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How to read histograms ?

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    Divya  3 United States
    29 Aug 2012 - 9:07 PM

    I am a beginner in photography. I was reading last night about exposure and I came across histograms. It got me completely confused Sad. Can someone tell me how to read histograms and how to get correct exposure using histograms ? Smile

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    Paintman e2 Member 8858 forum postsPaintman vcard United Kingdom173 Constructive Critique Points
    29 Aug 2012 - 9:17 PM

    This will help

    Basically the histogram shows the tonal information in the photo. This, in most cameras, is a representation of a jpg output and not the RAW information. There is more information held in the lighter parts of the histogram than in the darker parts and that's why it's best to shoot to the right whilst not blowing out the highlights.

    mikehit  56475 forum posts United Kingdom9 Constructive Critique Points
    29 Aug 2012 - 9:28 PM

    In an nutshell, the aim is to take a picture without the curve of the graph hitting the right hand side of the histogram. If too much information is at the limits to the right it means that you have 'overexposed' and you cannot recover any detail from the brighter areas. Similarly if it hits the left hand edge of the histogram it means you have underexposed parts of it and you will lose data in the shadows.

    Usually the single-curve histogram is sufficient - you can on higher-level cameras get the RGB histogram that looks at the red, green and blue channels separately and this can be useful because the red channel is often the first to 'blow' (think photos of red roses or Ferraris).

    The histogram is based on the information in the JPEG not the RAW data (and more precisely, it is based on the jpeg produced by the picture style you have set in-camera). What this means is that if you are shooting RAW, although a picture may look as though the highlight is blown there is a good chance that you can recover an 'extra stop' of detail in post processing.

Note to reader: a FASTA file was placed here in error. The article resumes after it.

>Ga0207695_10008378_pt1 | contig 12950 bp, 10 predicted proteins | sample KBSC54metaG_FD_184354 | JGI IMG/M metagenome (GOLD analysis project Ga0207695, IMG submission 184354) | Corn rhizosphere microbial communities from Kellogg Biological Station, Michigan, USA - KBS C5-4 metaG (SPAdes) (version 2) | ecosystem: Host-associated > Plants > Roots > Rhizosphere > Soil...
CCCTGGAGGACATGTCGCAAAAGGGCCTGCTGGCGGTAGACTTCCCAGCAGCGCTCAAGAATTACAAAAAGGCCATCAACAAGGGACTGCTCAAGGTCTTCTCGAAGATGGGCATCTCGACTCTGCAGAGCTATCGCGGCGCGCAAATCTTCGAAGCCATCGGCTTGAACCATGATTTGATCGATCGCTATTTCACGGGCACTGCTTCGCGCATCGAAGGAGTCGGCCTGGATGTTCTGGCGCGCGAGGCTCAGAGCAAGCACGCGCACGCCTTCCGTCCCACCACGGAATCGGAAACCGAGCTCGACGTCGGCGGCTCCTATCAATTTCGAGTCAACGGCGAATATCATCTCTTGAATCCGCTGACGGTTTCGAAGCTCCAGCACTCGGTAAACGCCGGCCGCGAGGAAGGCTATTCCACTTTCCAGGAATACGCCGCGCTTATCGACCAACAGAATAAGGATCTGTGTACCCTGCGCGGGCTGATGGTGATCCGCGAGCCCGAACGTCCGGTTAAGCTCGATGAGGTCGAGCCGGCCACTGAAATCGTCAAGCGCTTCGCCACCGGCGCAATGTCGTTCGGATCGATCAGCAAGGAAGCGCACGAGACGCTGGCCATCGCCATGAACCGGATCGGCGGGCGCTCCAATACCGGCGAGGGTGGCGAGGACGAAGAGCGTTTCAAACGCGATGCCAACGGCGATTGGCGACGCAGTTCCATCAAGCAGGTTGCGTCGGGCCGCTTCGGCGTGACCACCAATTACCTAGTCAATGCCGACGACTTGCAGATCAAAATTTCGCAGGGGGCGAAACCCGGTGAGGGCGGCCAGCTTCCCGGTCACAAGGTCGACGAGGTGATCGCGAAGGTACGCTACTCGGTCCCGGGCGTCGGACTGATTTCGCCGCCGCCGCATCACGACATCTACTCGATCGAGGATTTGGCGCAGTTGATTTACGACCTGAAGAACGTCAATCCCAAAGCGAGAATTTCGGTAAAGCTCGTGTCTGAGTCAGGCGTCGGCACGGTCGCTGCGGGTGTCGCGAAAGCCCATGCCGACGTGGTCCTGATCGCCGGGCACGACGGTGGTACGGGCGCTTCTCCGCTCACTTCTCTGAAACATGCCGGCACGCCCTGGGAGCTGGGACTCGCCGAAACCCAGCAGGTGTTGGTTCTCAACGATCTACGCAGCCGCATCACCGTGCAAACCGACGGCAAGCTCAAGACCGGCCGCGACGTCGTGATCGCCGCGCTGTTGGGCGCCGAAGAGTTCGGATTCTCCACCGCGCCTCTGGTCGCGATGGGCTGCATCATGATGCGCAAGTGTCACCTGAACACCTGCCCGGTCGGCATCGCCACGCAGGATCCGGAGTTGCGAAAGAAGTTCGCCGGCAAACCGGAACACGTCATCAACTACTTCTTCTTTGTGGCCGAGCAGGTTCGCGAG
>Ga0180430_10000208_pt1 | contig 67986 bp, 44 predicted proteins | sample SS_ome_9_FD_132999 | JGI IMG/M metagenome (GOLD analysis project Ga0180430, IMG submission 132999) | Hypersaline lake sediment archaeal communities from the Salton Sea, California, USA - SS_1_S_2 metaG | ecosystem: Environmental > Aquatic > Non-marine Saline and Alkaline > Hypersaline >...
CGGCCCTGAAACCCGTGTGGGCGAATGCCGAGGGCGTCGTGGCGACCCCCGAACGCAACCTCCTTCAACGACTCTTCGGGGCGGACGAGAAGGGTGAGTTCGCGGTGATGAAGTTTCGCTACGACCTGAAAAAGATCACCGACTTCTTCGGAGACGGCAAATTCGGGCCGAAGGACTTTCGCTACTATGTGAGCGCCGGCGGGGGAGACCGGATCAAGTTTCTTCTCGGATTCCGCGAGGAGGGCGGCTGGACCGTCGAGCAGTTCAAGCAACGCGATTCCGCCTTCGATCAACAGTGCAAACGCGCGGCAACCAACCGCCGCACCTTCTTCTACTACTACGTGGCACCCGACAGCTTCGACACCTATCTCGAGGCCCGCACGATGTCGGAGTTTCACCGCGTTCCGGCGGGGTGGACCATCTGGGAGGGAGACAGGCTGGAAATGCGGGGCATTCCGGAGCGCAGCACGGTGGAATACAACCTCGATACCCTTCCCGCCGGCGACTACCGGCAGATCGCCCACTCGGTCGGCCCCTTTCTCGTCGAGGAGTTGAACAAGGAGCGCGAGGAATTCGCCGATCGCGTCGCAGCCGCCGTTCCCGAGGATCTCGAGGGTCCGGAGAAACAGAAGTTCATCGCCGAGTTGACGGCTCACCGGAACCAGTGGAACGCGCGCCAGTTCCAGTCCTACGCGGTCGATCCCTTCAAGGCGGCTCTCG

Eviscera e2 Member 81104 forum postsEviscera vcard United Kingdom149 Constructive Critique Points
    29 Aug 2012 - 11:28 PM

    Never be a slave to the histogram.

    Its a useful tool for a measured exposure , but as a creative photographer , ya might want spot and push those shadows/highlights as far as you want.

    Heres a kak image of a seagull on a wall (bottom right) . Overcast light , multi segment and some clipped highlights.

    The abstract (no p.s , no saturation) used spot off the brightest part in the scene and just gave a sense of structure.


    Im puzzled why the camera histogram rarely emulates the levels pattern in cs though.

    That would be good to know.

    Last Modified By Eviscera at 29 Aug 2012 - 11:33 PM
    Divya  3 United States
    30 Aug 2012 - 2:55 AM

    Thanks Everyone. It helped me a lot Grin

    tepot  104416 forum posts United Kingdom
    30 Aug 2012 - 4:26 AM

    in my experience you need to expose so the main peak of the "hill" in the histogram is just right of center, gets a bit tricky though with very contrasty scenes, thats when you need to check the image visually on the LCD screen, when you see bits of white flashing in the LCD screen though indicating over exposure ignore it in favour of the histogram as often as not when you look at it in photoshop, it'll be fine and you have a certain amount of leway if you shoot .RAW anyways.


    MikeRC e2 Member 93501 forum postsMikeRC vcard United Kingdom
    30 Aug 2012 - 7:00 AM


    cats_123 e2 Member 104023 forum postscats_123 vcard Northern Ireland25 Constructive Critique Points
    30 Aug 2012 - 8:35 AM

    I like to see practical demos of this sort of thing and I find Lightroom works well for me because it allows you to drag the component parts (Blacks, Shadows, Exposure, Highlights, Whites) of the histogram until you get the effect you're looking for. It translates this into sliding scales (e.g. ++or - exposure stops ) which you can then use to improve on your future efforts. Smile

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